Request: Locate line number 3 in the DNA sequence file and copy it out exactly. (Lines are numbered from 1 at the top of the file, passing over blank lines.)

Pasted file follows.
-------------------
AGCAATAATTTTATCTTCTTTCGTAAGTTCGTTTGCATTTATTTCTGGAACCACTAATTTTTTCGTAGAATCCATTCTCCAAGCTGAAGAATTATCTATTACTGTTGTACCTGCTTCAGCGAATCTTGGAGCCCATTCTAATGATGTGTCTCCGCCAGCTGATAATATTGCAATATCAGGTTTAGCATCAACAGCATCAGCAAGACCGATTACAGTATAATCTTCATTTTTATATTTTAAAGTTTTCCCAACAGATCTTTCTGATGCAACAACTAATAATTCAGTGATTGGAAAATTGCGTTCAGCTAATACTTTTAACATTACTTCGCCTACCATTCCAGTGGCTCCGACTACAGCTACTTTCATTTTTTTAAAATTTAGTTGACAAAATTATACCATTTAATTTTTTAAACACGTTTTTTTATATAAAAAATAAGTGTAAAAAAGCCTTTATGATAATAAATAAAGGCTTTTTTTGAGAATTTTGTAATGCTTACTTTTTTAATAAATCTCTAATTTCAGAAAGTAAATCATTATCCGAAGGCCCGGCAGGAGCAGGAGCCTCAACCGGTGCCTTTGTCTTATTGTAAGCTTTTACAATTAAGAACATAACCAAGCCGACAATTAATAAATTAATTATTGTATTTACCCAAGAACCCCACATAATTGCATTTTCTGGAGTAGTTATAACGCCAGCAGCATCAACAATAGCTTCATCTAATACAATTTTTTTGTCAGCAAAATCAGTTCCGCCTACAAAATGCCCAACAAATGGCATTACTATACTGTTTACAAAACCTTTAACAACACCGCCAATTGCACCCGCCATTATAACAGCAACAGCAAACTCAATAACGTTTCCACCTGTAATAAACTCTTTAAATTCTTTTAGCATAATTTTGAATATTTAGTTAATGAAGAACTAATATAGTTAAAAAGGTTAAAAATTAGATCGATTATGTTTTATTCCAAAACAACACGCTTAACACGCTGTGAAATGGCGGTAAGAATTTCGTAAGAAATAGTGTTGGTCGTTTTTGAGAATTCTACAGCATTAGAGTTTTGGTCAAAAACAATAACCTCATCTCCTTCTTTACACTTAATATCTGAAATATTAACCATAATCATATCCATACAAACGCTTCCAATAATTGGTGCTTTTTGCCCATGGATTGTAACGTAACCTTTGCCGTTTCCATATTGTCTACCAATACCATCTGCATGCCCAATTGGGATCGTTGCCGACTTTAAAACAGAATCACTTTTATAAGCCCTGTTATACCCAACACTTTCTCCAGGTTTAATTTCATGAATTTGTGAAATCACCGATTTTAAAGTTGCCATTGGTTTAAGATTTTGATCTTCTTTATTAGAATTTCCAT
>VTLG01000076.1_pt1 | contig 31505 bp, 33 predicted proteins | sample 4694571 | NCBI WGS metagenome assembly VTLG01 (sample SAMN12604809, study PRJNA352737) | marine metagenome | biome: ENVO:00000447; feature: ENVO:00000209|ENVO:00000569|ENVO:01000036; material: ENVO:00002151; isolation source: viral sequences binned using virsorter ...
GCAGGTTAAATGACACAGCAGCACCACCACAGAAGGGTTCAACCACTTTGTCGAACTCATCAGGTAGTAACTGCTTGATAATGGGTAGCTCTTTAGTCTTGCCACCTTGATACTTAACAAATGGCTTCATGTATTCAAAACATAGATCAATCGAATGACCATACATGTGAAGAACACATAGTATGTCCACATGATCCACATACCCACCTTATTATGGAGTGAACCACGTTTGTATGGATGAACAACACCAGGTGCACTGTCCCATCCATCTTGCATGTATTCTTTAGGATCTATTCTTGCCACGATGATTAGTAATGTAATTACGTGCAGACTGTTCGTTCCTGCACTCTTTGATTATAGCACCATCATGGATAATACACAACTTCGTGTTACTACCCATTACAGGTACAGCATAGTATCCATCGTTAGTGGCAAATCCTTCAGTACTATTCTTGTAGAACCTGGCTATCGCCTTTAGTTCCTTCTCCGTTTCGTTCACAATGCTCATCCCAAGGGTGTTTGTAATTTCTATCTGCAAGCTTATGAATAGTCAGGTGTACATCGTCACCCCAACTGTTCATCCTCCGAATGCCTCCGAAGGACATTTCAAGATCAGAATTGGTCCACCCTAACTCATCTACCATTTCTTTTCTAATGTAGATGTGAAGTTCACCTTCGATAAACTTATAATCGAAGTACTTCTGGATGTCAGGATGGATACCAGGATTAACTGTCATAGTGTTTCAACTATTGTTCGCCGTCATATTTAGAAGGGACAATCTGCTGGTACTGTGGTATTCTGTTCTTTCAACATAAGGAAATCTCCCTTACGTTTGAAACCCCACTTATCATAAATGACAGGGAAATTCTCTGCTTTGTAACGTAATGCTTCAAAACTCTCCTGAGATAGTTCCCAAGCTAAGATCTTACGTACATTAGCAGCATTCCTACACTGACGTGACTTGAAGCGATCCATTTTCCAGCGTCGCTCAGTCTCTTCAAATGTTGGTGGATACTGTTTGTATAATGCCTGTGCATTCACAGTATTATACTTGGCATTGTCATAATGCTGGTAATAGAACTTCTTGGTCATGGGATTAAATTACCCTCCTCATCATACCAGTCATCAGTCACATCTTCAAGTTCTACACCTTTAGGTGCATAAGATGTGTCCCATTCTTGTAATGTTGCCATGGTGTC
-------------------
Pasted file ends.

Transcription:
GCAGGTTAAATGACACAGCAGCACCACCACAGAAGGGTTCAACCACTTTGTCGAACTCATCAGGTAGTAACTGCTTGATAATGGGTAGCTCTTTAGTCTTGCCACCTTGATACTTAACAAATGGCTTCATGTATTCAAAACATAGATCAATCGAATGACCATACATGTGAAGAACACATAGTATGTCCACATGATCCACATACCCACCTTATTATGGAGTGAACCACGTTTGTATGGATGAACAACACCAGGTGCACTGTCCCATCCATCTTGCATGTATTCTTTAGGATCTATTCTTGCCACGATGATTAGTAATGTAATTACGTGCAGACTGTTCGTTCCTGCACTCTTTGATTATAGCACCATCATGGATAATACACAACTTCGTGTTACTACCCATTACAGGTACAGCATAGTATCCATCGTTAGTGGCAAATCCTTCAGTACTATTCTTGTAGAACCTGGCTATCGCCTTTAGTTCCTTCTCCGTTTCGTTCACAATGCTCATCCCAAGGGTGTTTGTAATTTCTATCTGCAAGCTTATGAATAGTCAGGTGTACATCGTCACCCCAACTGTTCATCCTCCGAATGCCTCCGAAGGACATTTCAAGATCAGAATTGGTCCACCCTAACTCATCTACCATTTCTTTTCTAATGTAGATGTGAAGTTCACCTTCGATAAACTTATAATCGAAGTACTTCTGGATGTCAGGATGGATACCAGGATTAACTGTCATAGTGTTTCAACTATTGTTCGCCGTCATATTTAGAAGGGACAATCTGCTGGTACTGTGGTATTCTGTTCTTTCAACATAAGGAAATCTCCCTTACGTTTGAAACCCCACTTATCATAAATGACAGGGAAATTCTCTGCTTTGTAACGTAATGCTTCAAAACTCTCCTGAGATAGTTCCCAAGCTAAGATCTTACGTACATTAGCAGCATTCCTACACTGACGTGACTTGAAGCGATCCATTTTCCAGCGTCGCTCAGTCTCTTCAAATGTTGGTGGATACTGTTTGTATAATGCCTGTGCATTCACAGTATTATACTTGGCATTGTCATAATGCTGGTAATAGAACTTCTTGGTCATGGGATTAAATTACCCTCCTCATCATACCAGTCATCAGTCACATCTTCAAGTTCTACACCTTTAGGTGCATAAGATGTGTCCCATTCTTGTAATGTTGCCATGGTGTC